We’ve all been there before. A loved one just shares a meme in poor taste on Facebook. Cue the shudder and feeling of a full-body ‘ick.’ Are you judging him for finding it funny in the first place? Or is your rub not that he laughed at it, but that he chose to share it? I’ll admit, I have varying reactions, ranging from knee-jerk to more collected “well, that resonates with them” kind of thoughts.
Comedy has also often made me cringe, which isn’t too surprising since I score high on sensitivity and people pleasing on all personality tests. I never want to see jokes at others’ expense, and isn’t that the crux of comedy afterall? In these undeniably divisive times, should comedy continue on without boundaries? While comics have always tailored their material to popular culture, there is a new wave of expectation around what – and who – should be the butt of a joke. I don’t know if you’ve watched the latest saga with Dave Chapelle, but he’s just one example of comedians who cross lines to make people uncomfortable. His supporters, in a recent example, have used the First Amendment’s guarantee of free speech as an argument for his controversial string of edgy, transphobic jokes. But is comedy all that comedic when it belittles someone, much less a group of people?
This question is decades old, but I believe it’s amped up in part due to social media. In the ‘before’ times (aka before MySpace and The Facebook – remember those days, Gen X?), we didn’t have to know that our friends or family found some risque routines funny. It wasn’t front and center in our feed. People would simply laugh alongside their TV dinners and go about their way. But today, with sharing, reposting, and amplifying unvetted voices and opinions, I often question what others find funny and wonder what that says about all of us when we choose to share those things. And, if you follow me on social, I’m sure you might have the same questions about my own humor-rating scale also.
I think we can tell a lot about a person based on what they share on social, and yet, it’s only a small window of what they want you to see about their own lives.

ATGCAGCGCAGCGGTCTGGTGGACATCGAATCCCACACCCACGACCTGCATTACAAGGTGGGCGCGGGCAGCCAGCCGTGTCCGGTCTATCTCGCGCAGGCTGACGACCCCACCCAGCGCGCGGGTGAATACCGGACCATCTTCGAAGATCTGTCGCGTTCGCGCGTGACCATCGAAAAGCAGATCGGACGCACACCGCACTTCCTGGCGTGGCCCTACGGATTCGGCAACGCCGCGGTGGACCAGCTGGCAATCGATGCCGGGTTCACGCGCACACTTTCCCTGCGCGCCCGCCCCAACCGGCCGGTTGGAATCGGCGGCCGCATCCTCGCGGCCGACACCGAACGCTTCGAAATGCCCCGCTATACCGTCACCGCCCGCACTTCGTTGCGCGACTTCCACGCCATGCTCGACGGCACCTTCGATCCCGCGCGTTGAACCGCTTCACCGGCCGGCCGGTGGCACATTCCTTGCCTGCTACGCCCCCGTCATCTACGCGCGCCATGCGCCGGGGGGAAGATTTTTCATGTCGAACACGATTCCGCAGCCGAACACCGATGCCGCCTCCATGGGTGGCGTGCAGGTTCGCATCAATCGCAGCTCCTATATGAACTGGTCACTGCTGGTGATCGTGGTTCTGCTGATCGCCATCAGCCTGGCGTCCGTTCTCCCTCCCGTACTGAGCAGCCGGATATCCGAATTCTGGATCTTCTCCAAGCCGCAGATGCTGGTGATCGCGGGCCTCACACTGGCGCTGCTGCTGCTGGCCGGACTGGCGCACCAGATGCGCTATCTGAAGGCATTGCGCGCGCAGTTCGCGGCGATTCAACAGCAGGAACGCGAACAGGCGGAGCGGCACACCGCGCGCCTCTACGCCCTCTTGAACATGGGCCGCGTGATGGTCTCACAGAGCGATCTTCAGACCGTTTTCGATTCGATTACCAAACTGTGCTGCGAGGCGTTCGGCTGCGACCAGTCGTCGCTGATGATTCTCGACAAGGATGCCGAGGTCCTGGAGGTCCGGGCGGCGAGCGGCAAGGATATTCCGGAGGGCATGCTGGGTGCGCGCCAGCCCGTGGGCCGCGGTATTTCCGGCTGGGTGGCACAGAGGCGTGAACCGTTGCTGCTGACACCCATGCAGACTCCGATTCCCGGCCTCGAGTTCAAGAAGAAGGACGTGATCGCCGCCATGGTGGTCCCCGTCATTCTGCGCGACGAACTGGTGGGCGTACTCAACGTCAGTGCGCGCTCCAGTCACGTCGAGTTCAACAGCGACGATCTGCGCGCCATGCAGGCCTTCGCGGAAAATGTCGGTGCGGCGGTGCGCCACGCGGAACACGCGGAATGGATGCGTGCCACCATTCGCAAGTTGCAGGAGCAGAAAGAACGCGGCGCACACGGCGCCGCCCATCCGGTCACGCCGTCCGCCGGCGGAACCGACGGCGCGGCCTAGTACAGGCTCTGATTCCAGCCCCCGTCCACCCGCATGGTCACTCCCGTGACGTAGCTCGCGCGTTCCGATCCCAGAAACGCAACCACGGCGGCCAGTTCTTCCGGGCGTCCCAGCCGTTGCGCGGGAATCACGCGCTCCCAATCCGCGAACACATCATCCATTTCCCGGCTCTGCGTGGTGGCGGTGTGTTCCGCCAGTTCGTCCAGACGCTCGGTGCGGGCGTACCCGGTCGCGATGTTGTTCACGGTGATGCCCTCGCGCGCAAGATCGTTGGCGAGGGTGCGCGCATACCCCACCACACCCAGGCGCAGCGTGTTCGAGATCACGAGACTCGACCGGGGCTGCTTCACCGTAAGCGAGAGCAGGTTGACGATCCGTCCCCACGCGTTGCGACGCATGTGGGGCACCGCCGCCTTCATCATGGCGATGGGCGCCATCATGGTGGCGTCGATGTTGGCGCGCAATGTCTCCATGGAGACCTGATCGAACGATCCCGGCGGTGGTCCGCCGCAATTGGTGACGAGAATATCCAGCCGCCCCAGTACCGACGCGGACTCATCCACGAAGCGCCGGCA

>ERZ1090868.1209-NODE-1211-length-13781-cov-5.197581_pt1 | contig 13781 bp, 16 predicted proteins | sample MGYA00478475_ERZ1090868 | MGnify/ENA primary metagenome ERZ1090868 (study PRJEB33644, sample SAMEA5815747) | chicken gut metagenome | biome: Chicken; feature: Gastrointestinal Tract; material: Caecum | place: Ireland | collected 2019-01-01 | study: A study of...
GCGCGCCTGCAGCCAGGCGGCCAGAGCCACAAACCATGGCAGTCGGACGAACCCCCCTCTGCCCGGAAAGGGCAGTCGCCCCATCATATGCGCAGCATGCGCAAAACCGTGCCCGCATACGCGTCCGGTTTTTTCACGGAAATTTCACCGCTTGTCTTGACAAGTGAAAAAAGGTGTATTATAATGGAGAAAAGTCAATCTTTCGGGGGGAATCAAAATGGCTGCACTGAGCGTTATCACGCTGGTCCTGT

Coming back to comedy, we can laugh uncomfortably at Dave Chapelle’s jokes as we watch his latest special or mention it to a friend in passing (I won’t watch it, but that’s my choice. You can make your own choices..) what we find funny isn’t intrinsically wrong or unjust — it’s what we choose to do with that giggle. Do we share it? Do we allow it to lead us down a rabbit hole of other jokes or forums that marginalize people in our world that we’re supposed to protect?
Comedy is murky. It can be a fuck-all. But, like art, it is subjective. I may not let out a belly laugh if human rights and decency are ever obliterated on the mic, but I will always question conversations (on the mic or off) that are separating people as “others.” Discussions, whether for a laugh or a like on social media, that are designed to provoke or stir up controversy. At the end of the day, these conversations seem to come from a place of fear. A fear of scarcity, of a loss of power, of something that isn’t understood. And fear-based conversations go against one of my closely-held values: always stay curious.
It’s also easy to see why I have this reaction to comedy: it says what we don’t want to say out loud. It allows us to accept and laugh instead of questioning whether what we’re hearing is kind or decent. Maybe that’s why I gravitate more toward any comedians that challenge the status quo, like Tig Notaro or Ali Wong. Those that provide a more nuanced conversation than simply lambasting a group of people for being different. Conversations that point out where we can grow – even if it’s uncomfortable – instead of where we can hold others back.
Naturally, I have an apprehension of ‘edgy’ humor.’ The best I can offer is that our values are not only rooted in the material we find humorous, but also what we do with it.